Ann Coulter
There have been rumblings among some social conservatives -- none too quietly by Gary Bauer on the op-ed page of The New York Times -- about George Bush and Dick Cheney selling out conservative values on the issues of gay marriage and abortion. I am second to none in my right-wing lunacy, but Bush and Cheney were right and the disgruntled are wrong.

Bauer complained that Bush gave a "lackluster defense of the sanctity of life," and that Cheney "surrender(ed) on the defense of traditional marriage." He claims that the Republican ticket has forsaken the "fundamental questions that most define the differences between the two parties."

But gay marriage and abortion aren't the "fundamental questions" defining the two parties. These are merely symptoms of the real fundamental difference between the two parties, which is: We believe in the Constitution and they don't.

The whole point of the Constitution -- written by men much smarter than we are -- was to prevent the likes of William Brennan, Harry Blackmun, Franklin Roosevelt or Gary Bauer from attaining too much power. (To be fair to Gary, these braking mechanisms only seem to work with conservatives.) Our Constitution is the most brilliantly freedom-promoting document ever conceived in the minds of men. So it would be really cool if people (like presidents, Supreme Court justices and Gary Bauer) would read it.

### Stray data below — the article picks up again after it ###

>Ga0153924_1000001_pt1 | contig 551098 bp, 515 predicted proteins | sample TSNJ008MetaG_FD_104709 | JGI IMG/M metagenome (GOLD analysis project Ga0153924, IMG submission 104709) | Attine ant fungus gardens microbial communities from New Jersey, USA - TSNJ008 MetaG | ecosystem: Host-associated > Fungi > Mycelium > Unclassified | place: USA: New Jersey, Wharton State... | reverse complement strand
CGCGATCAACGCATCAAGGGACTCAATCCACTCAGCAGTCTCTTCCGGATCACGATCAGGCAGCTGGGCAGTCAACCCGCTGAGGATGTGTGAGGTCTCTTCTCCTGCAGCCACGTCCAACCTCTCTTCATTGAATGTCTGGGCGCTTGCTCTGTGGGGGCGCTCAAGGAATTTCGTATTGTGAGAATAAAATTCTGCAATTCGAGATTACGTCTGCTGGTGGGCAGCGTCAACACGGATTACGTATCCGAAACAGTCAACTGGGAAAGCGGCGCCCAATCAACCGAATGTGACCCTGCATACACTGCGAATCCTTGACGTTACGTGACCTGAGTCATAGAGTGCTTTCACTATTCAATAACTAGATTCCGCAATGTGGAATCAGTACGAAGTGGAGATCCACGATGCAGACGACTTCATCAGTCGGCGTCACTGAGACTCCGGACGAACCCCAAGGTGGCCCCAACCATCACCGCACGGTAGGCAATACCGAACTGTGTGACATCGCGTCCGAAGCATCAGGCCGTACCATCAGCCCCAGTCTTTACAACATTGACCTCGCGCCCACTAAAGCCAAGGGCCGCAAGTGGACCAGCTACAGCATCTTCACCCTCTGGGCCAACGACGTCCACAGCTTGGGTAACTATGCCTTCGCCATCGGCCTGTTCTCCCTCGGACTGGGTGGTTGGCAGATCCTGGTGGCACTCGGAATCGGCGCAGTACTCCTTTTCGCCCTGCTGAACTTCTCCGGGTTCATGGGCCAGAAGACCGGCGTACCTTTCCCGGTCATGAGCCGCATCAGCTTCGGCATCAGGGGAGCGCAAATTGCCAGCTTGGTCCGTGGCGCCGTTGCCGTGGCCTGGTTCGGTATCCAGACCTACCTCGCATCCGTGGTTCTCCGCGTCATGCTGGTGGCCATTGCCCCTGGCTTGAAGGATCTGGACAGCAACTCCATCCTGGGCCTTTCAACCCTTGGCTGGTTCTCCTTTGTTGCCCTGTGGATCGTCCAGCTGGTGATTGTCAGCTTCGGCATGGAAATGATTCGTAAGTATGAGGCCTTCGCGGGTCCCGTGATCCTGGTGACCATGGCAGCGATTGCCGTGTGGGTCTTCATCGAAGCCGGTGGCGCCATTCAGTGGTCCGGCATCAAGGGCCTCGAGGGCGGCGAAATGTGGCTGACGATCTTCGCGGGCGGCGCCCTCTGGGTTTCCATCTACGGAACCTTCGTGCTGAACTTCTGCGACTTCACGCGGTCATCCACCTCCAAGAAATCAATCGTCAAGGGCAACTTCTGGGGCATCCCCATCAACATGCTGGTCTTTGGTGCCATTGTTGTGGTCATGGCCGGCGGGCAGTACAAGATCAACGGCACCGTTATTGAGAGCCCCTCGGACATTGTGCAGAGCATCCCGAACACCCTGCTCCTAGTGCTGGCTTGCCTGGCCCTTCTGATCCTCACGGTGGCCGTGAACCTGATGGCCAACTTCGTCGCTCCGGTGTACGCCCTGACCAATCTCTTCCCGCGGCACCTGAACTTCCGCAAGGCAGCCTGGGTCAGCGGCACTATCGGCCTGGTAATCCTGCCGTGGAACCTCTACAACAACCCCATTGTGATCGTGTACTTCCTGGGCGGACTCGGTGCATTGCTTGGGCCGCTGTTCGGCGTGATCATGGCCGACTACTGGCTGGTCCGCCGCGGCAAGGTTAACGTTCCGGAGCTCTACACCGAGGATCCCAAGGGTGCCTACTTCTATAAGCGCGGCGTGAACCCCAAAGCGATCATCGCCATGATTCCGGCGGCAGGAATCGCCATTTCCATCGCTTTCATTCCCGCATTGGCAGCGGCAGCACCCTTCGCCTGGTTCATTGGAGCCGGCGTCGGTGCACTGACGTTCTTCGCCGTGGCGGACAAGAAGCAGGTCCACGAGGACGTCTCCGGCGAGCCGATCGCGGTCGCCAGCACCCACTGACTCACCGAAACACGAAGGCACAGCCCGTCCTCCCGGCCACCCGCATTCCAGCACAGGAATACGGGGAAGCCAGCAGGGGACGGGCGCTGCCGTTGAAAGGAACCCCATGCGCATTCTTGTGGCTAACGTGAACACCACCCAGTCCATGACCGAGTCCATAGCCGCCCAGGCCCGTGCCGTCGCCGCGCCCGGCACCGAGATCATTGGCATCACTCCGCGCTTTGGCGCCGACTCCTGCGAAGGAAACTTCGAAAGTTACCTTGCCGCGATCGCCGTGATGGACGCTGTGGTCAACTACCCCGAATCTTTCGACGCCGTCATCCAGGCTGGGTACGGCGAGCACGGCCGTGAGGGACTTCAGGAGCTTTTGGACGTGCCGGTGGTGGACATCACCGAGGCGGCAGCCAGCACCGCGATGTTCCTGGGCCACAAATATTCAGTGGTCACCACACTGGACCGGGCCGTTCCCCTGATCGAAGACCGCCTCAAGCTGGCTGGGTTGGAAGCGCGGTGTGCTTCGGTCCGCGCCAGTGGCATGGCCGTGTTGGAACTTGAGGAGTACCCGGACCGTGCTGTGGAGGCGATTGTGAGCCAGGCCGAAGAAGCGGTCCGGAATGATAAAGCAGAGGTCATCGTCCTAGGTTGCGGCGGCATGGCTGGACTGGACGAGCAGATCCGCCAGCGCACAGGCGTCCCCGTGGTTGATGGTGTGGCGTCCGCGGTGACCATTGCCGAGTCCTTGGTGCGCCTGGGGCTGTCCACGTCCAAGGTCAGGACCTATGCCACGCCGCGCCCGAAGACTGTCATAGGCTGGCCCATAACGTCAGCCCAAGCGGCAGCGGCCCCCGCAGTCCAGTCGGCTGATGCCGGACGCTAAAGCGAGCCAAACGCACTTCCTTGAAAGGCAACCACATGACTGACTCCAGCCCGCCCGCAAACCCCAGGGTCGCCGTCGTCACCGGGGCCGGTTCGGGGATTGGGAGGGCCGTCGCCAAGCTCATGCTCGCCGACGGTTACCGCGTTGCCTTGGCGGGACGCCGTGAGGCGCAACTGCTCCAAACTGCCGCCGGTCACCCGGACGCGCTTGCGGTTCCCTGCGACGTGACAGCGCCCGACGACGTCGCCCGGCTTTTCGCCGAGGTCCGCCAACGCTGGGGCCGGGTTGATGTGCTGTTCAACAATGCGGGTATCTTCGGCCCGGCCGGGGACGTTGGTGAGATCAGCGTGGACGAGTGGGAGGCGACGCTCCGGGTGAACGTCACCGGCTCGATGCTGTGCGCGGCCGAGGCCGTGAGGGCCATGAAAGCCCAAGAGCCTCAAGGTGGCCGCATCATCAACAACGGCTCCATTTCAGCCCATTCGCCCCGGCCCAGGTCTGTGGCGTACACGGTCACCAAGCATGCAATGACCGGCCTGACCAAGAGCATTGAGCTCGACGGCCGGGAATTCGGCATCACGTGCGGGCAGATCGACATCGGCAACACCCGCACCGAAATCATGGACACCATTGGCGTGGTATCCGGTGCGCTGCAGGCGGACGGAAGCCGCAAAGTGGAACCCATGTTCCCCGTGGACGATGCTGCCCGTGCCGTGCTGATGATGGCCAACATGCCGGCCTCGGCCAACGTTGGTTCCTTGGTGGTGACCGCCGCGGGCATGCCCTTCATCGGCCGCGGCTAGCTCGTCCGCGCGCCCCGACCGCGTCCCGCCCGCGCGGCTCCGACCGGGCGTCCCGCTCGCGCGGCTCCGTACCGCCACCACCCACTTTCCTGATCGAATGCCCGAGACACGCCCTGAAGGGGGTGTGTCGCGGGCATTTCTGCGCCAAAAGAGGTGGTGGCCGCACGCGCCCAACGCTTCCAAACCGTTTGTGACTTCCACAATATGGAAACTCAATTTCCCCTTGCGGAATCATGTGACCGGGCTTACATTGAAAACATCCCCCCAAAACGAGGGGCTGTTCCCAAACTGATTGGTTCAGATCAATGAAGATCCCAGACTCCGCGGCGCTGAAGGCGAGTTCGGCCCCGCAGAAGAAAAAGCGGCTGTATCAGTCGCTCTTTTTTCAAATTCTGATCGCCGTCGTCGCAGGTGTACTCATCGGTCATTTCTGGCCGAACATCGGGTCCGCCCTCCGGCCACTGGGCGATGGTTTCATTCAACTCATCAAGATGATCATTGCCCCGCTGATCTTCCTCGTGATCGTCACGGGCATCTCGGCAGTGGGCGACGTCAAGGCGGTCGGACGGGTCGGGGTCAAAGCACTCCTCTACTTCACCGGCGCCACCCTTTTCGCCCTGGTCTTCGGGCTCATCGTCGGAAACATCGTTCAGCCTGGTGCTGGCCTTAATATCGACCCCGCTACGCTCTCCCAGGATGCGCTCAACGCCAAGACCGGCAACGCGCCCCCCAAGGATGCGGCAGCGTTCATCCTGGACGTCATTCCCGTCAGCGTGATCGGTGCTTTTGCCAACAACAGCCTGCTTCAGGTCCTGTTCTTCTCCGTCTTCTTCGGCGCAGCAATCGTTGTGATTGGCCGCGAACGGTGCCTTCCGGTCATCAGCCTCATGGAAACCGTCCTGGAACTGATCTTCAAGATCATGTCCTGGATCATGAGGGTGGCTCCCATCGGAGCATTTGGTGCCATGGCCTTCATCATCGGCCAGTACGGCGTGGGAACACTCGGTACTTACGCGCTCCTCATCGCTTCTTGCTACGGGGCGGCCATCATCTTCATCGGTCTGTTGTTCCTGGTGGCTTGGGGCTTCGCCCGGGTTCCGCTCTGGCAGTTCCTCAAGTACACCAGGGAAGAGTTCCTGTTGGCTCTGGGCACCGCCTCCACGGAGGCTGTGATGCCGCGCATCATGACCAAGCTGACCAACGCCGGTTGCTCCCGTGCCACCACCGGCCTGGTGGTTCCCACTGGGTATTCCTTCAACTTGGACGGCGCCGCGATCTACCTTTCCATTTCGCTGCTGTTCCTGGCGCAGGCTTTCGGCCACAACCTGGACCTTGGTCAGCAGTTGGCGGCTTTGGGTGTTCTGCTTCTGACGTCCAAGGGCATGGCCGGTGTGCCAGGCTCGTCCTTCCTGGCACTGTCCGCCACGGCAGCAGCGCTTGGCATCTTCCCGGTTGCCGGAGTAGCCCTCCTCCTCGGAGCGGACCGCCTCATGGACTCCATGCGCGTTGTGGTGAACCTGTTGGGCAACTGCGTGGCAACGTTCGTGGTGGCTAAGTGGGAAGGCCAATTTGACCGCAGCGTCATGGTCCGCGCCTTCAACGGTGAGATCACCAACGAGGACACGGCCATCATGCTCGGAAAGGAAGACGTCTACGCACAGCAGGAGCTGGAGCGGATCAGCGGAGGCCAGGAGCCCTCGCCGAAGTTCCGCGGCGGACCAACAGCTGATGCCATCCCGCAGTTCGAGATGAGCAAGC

Liberals don't read it, and certainly have no intention of living under it. They say it "grows" and, surprisingly enough, the Constitution always seems to "grow" in ways they like. It never grows a right to school vouchers or a right to bear machine guns or a right to free champagne for blondes. It just keeps growing rights like the right to stick a fork in a baby's head, and the right to discriminate against disfavored racial groups, especially white men.

But back briefly to the real Constitution, the one composed of words and not "penumbras" -- the Constitution nowhere grants the president, Congress or the Supreme Court authority either to ban or to require abortion. It grants no one in the federal government the right to ban or require gay marriage. It doesn't say anything at all about abortion or gay marriage -- or lots of other things, many of them big and important (like free champagne for blondes).